EU Considers New Kind Of Antitrust Penalty For Microsoft

Microsoft may face a new kind of antitrust punishment from the European Union if the company, already hit by multi-million-dollar fines, continues to defy it, the bloc's top competition official hinted.

The EU's executive Commission has said Microsoft set unreasonably high prices to discourage would-be competitors from making server software. The company responded on Monday that it would request no oral hearing on the allegation, which could result in fines of up to 3 million euros ($4 million) daily.

Competition Commissioner Neelie Kroes -- referring to Microsoft -- said that when a company repeatedly failed to comply with Commission orders it might be time for a new tack.

"It could be reasonable to draw the conclusion that behavioural remedies are ineffective and that a structural remedy is warranted," she said in a transcript of remarks made last week and provided by her office on Monday.

In March 2004 the Commission fined Microsoft a record 497 million euros and ordered it to change its business practices, ruling the firm had failed to give information to other makers of small-business servers needed to compete with Microsoft.

Microsoft has said it would charge for interoperability information because the data was based on the company's own innovative work and protected by patents.

But the Commission charged in March this year that competitors gave away such software whether or not it was patented.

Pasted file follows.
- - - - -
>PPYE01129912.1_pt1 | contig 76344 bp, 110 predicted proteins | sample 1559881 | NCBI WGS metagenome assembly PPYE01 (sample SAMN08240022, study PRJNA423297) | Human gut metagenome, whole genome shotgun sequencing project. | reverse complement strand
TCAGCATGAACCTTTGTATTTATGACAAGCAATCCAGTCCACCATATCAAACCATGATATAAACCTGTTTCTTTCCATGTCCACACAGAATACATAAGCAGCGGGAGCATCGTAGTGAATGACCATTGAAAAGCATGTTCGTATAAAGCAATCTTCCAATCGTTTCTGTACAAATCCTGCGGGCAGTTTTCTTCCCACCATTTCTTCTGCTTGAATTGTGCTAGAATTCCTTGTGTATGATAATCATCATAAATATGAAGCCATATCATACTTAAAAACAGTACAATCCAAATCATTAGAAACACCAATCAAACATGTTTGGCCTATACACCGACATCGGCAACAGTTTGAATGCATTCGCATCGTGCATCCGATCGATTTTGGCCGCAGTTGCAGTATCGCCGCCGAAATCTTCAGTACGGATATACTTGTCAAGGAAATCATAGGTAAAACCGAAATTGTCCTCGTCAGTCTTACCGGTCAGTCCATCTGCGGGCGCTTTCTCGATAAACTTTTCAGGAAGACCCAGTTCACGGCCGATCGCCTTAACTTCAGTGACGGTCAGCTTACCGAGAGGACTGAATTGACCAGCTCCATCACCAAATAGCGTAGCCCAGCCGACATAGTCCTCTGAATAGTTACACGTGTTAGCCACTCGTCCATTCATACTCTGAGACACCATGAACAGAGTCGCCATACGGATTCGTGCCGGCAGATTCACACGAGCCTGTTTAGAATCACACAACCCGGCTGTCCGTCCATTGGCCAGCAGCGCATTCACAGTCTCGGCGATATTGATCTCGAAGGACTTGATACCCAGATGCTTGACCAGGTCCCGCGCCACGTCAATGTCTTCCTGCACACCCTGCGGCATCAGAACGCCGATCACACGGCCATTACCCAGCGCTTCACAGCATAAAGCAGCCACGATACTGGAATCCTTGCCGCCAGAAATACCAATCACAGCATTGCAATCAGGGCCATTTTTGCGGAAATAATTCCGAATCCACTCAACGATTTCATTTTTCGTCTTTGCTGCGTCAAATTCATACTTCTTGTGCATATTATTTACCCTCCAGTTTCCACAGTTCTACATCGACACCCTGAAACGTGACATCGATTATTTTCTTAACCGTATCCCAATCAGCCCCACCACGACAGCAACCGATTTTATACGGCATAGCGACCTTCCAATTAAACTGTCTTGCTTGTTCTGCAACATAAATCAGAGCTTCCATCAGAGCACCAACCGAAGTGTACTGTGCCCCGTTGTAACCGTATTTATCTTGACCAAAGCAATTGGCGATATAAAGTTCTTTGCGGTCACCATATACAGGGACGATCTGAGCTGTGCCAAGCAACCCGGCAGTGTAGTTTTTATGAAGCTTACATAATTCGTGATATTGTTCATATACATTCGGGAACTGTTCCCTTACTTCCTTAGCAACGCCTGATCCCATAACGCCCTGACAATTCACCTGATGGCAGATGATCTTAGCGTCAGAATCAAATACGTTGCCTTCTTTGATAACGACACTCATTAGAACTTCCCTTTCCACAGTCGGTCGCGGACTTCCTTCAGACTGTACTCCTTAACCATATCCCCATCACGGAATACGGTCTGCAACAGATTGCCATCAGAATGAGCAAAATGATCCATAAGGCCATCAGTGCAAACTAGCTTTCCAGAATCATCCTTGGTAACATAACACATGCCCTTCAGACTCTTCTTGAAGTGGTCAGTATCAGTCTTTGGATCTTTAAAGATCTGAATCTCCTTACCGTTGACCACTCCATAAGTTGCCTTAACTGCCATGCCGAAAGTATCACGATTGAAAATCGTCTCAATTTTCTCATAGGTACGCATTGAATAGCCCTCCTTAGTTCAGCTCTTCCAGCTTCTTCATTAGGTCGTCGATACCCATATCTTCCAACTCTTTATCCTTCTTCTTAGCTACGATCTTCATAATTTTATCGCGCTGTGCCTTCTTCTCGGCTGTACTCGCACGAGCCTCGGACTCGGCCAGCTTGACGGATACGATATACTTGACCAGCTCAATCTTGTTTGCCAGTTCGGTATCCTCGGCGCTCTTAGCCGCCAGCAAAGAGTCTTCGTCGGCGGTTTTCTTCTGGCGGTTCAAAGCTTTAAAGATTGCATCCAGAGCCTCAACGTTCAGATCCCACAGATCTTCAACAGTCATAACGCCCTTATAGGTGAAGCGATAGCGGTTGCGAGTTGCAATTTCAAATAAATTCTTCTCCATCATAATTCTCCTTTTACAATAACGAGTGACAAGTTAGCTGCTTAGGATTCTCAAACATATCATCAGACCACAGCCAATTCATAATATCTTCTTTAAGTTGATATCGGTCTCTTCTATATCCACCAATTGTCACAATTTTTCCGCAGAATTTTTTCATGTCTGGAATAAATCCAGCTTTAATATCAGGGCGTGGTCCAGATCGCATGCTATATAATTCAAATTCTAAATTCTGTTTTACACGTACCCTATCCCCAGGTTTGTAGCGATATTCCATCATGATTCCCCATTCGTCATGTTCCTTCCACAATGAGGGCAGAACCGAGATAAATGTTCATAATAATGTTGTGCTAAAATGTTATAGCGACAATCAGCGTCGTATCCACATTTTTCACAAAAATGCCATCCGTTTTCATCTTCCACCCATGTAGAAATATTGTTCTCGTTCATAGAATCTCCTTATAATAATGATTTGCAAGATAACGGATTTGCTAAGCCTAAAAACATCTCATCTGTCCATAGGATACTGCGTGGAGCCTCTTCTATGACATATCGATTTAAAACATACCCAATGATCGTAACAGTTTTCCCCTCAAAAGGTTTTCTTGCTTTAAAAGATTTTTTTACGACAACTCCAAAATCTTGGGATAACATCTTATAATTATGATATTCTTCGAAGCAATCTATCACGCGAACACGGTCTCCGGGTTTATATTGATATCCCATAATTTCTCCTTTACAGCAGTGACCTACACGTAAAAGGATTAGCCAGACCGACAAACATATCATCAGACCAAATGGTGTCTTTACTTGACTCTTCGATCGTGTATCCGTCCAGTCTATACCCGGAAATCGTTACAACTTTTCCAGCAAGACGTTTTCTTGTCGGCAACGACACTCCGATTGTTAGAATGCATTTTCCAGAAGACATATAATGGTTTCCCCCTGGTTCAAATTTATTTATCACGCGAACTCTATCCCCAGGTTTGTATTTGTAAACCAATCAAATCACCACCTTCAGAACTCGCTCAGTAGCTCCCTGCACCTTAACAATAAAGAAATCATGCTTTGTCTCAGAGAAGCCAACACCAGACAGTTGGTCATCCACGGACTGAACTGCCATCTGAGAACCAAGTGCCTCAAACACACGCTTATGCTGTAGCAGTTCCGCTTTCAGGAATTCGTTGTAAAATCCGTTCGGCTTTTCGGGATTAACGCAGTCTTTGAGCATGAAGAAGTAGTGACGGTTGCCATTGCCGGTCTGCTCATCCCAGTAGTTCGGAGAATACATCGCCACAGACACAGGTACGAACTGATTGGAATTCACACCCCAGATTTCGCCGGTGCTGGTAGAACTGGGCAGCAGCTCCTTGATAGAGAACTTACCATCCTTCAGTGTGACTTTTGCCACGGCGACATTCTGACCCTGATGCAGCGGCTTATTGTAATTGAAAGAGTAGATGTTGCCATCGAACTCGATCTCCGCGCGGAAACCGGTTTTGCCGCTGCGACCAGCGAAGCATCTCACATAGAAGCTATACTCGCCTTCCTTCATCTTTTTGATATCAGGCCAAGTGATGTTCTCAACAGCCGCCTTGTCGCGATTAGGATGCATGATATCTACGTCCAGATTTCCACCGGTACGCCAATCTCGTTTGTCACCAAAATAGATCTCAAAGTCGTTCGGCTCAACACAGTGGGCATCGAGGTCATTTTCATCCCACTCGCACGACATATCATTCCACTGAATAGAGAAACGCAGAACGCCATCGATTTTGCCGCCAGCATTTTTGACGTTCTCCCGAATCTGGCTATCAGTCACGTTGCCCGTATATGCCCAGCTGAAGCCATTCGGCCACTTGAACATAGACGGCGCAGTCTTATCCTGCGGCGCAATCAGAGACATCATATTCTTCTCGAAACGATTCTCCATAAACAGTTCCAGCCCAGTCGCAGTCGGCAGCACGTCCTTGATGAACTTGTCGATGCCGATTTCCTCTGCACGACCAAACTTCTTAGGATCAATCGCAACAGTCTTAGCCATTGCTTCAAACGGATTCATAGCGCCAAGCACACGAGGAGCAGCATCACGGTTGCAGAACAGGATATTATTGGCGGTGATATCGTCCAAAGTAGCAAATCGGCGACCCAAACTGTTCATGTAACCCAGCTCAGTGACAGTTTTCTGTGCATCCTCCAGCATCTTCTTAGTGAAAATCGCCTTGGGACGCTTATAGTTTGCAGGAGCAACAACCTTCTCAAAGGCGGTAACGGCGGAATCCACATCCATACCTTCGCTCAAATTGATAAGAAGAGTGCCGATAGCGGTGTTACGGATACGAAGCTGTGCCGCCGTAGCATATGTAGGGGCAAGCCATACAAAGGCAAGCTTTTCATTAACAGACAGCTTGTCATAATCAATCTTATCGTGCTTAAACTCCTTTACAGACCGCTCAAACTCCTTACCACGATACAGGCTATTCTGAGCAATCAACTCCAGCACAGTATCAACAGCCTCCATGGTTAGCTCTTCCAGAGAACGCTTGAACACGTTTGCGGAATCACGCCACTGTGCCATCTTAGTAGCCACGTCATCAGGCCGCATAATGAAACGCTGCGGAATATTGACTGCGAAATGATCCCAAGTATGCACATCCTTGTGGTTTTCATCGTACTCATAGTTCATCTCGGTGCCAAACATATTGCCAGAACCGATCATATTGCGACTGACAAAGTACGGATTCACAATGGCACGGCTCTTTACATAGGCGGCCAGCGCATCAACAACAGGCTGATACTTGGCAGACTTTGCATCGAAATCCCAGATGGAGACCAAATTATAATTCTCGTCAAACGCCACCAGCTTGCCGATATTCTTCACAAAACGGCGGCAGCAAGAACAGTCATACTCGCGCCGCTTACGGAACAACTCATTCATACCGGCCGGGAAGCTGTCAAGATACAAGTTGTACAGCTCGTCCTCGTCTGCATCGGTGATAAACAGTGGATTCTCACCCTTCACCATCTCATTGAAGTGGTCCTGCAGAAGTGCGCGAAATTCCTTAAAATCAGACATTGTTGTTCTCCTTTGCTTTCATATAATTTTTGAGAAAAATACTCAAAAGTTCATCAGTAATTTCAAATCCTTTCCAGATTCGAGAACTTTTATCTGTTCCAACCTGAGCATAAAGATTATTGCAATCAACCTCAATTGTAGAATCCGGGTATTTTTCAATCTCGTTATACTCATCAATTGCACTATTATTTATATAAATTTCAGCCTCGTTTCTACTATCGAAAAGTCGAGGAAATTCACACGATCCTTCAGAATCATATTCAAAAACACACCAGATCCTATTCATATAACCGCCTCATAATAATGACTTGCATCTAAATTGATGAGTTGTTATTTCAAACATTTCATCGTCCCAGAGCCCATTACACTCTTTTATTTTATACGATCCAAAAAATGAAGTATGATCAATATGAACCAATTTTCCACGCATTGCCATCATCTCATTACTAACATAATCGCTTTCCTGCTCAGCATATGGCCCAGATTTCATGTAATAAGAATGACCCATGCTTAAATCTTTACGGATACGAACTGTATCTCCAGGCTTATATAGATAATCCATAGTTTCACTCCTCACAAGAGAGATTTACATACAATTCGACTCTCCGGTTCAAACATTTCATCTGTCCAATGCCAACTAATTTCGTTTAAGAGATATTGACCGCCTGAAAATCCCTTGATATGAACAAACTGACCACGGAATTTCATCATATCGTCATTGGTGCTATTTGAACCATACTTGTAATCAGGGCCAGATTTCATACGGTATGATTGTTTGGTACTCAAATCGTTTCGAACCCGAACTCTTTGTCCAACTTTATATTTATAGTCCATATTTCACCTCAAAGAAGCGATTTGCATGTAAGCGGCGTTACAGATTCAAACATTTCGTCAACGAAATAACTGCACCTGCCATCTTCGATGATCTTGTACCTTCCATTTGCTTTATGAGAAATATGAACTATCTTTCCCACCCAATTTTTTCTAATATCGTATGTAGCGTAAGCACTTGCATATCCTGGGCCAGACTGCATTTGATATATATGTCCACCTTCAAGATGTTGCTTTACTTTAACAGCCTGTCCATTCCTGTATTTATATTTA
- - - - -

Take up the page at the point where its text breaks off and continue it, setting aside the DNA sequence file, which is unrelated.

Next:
"The Commission's current view is that there is no significant innovation in these protocols," Kroes said in March.

Brad Smith, Microsoft's general counsel, said on Monday the firm needed "greater clarity on what prices the Commission wants us to charge, and we believe that is more likely to come from a constructive conversation than from a formal hearing".

A Commission spokesman said: "We have received the Microsoft reply to our statement of objections and the Commission will study it carefully."

Last week, Kroes told the American Bar Association in Washington: "In 50 years of EU antitrust policy we have never before encountered a company that has refused to comply with a Commission decision."

She said the possibility of structural remedies was specifically mentioned in European law.

At the request of the U.S. Justice Department a federal judge ordered Microsoft broken up in 2000, but his decision was later thrown out by an appeals court.

A Commission spokesman said in March that Microsoft's market share of small-business server software had grown to 75% while it defied the Commission.

Microsoft has appealed against the Commission's original 2004 decision and is awaiting a ruling by the European Union's second-highest court, the Court of First Instance in Luxembourg.